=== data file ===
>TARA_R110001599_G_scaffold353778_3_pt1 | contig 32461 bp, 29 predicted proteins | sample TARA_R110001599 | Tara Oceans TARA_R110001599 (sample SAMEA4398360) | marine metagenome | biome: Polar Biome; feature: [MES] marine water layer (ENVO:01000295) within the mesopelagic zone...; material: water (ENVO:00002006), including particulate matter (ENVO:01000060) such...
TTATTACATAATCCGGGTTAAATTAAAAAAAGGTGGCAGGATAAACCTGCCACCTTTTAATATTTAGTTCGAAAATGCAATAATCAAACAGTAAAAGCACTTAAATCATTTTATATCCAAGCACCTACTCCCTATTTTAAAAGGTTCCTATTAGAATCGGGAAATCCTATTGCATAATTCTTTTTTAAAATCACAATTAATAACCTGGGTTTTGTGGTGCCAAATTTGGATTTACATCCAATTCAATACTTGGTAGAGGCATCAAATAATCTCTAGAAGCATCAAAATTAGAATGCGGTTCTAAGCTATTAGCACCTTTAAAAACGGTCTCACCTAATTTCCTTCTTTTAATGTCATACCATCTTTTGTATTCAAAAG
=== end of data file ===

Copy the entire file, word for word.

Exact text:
>TARA_R110001599_G_scaffold353778_3_pt1 | contig 32461 bp, 29 predicted proteins | sample TARA_R110001599 | Tara Oceans TARA_R110001599 (sample SAMEA4398360) | marine metagenome | biome: Polar Biome; feature: [MES] marine water layer (ENVO:01000295) within the mesopelagic zone...; material: water (ENVO:00002006), including particulate matter (ENVO:01000060) such...
TTATTACATAATCCGGGTTAAATTAAAAAAAGGTGGCAGGATAAACCTGCCACCTTTTAATATTTAGTTCGAAAATGCAATAATCAAACAGTAAAAGCACTTAAATCATTTTATATCCAAGCACCTACTCCCTATTTTAAAAGGTTCCTATTAGAATCGGGAAATCCTATTGCATAATTCTTTTTTAAAATCACAATTAATAACCTGGGTTTTGTGGTGCCAAATTTGGATTTACATCCAATTCAATACTTGGTAGAGGCATCAAATAATCTCTAGAAGCATCAAAATTAGAATGCGGTTCTAAGCTATTAGCACCTTTAAAAACGGTCTCACCTAATTTCCTTCTTTTAATGTCATACCATCTTTTGTATTCAAAAG